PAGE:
Petham Golding

Hailing from Wye College in England, Petham Golding was one of the prevailing hop varieties grown in East Kent in the late 1800’s. Descended from Canterbury Whitebine, much like other Golding varieties, the variety isn’t around much anymore due to its lackluster yield, poor storage stability and infection with Hop Mosaic virus. In addition, it has an unusual upward-facing sidearm configuration that tends to break easily at the branching point. Little is known about its flavor and aroma profile but the variety is parent to popular US varietal, Chinook. Naturally one would assume these two varieties are likely to share some characteristics as a result.

Also Known As
Characteristics
Purpose Aroma
Alpha Acid Composition 6.9%
Beta Acid Composition 2%
Co-Humulone Composition 28%
Country  UK
Cone Size
Cone Density
Seasonal Maturity Late
Yield Amount 1345 kg/hectare (1200 lbs/acre)
Growth Rate
Resistant to Moderately resistant to downy mildew and resistant to verticillium wilt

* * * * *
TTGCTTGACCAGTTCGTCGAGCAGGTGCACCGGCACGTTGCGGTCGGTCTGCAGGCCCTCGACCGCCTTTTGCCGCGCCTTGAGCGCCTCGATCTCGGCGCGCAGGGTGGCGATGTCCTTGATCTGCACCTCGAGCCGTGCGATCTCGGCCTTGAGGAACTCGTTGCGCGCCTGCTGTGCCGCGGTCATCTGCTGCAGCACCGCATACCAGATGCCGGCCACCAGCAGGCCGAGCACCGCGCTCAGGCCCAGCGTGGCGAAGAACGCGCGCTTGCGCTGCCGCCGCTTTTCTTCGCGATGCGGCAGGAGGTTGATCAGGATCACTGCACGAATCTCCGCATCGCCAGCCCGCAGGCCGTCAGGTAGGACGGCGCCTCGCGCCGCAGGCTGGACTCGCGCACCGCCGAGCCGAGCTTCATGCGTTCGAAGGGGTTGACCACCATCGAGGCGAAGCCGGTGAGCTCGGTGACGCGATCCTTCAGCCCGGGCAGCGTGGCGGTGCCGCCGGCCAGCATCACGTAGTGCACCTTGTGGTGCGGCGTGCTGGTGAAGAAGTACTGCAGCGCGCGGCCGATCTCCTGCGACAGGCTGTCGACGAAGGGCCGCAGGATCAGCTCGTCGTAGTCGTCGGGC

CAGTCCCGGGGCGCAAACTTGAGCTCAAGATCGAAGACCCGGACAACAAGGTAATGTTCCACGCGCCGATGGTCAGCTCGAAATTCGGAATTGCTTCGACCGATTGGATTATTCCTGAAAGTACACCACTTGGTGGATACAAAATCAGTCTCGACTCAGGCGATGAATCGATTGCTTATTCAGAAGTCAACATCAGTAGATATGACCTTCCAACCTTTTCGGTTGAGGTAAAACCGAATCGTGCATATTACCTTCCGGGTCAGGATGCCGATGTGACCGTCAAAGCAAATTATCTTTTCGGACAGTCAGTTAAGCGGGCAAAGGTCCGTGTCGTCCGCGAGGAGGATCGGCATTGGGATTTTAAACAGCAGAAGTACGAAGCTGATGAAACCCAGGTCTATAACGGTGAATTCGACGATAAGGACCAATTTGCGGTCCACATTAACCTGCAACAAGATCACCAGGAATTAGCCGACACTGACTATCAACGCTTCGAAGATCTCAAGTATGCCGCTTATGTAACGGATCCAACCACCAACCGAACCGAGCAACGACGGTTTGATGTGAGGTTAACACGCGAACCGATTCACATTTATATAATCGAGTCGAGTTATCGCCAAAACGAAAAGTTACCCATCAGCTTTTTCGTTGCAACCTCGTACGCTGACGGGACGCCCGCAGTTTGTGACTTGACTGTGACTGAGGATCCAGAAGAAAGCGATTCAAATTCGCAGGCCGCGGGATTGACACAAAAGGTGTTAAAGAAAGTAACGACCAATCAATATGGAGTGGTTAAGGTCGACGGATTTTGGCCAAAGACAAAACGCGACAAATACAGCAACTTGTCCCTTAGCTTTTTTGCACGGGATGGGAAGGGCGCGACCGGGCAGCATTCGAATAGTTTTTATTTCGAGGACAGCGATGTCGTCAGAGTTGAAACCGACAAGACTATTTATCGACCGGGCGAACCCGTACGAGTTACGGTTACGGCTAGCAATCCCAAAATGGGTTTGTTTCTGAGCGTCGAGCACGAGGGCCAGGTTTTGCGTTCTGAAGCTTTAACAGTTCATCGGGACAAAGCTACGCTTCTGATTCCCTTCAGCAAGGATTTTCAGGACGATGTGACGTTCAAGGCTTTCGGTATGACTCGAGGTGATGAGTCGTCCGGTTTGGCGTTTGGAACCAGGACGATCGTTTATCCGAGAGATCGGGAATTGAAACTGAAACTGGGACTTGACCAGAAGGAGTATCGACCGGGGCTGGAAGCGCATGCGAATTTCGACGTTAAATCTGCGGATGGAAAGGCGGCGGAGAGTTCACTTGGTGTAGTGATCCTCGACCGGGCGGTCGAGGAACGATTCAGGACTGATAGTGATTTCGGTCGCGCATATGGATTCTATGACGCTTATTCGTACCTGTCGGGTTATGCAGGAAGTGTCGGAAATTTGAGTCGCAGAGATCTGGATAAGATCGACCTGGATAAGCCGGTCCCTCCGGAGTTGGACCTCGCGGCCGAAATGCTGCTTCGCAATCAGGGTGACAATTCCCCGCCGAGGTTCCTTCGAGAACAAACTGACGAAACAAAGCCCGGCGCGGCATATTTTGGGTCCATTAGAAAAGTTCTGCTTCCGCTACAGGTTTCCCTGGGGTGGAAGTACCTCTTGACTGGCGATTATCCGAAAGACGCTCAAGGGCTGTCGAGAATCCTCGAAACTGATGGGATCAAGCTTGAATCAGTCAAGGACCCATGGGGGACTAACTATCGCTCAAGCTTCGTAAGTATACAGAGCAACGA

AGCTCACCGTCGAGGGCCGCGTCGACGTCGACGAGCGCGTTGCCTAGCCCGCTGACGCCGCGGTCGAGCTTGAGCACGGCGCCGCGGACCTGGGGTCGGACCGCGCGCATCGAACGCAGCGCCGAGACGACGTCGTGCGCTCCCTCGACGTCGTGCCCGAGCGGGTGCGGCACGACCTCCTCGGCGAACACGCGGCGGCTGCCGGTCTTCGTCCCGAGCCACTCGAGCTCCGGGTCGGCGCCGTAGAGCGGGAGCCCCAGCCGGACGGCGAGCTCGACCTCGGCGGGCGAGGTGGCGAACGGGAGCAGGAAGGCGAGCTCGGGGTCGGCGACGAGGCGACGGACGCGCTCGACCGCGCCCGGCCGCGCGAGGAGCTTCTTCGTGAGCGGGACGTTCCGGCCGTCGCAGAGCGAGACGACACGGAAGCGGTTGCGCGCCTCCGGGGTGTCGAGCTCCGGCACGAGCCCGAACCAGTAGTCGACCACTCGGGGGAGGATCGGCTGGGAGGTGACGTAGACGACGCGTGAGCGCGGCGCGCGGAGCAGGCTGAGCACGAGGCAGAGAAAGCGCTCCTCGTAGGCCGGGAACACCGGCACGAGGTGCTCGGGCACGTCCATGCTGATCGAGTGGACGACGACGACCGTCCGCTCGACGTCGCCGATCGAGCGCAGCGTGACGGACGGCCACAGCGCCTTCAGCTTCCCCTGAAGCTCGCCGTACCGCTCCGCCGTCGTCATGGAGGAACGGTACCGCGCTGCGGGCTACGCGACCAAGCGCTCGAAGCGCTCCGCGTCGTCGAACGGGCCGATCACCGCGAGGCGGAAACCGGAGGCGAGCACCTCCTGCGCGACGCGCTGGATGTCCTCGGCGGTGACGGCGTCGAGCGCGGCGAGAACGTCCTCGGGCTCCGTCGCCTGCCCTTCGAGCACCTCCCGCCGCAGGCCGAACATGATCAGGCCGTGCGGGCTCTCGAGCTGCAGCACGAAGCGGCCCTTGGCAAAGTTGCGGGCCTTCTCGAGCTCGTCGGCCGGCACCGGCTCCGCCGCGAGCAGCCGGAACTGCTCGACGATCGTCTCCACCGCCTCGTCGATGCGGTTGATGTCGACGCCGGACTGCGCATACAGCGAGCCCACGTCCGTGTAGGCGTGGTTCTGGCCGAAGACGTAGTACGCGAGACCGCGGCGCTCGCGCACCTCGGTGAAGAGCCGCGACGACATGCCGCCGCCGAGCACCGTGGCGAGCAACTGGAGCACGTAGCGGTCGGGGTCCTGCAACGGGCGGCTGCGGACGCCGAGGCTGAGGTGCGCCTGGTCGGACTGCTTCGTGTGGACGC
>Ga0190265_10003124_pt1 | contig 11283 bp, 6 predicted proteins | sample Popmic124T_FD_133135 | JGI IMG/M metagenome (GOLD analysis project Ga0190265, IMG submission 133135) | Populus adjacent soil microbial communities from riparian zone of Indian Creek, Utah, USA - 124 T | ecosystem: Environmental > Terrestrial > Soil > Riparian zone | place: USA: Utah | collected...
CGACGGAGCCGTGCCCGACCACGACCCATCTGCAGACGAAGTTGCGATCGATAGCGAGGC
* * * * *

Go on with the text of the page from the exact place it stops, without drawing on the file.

Susceptible to Susceptible to hop mosaic virus
Storability Retains 57% alpha acid after 6 months storage at 20ºC (68ºF)
East of Harvest
Total Oil Composition 1.15 mL/100g
Myrcene Oil Composition 57%
Humulene Oil Composition 16%
Caryophyllene Oil 9%
Farnesene Oil Trace Amounts
Substitutes
Style Guide

References
http://www.ars.usda.gov/SP2UserFiles/person/2450/hopcultivars/68052.html
https://books.google.com.au/books?id=lXC8BQAAQBAJ&pg=PA10&lpg=PA10&dq=petham+golding+hops&source=bl&ots=3bExb4Stsi&sig
http://zythophile.co.uk/2008/01/24/mr-goldings-descendants/

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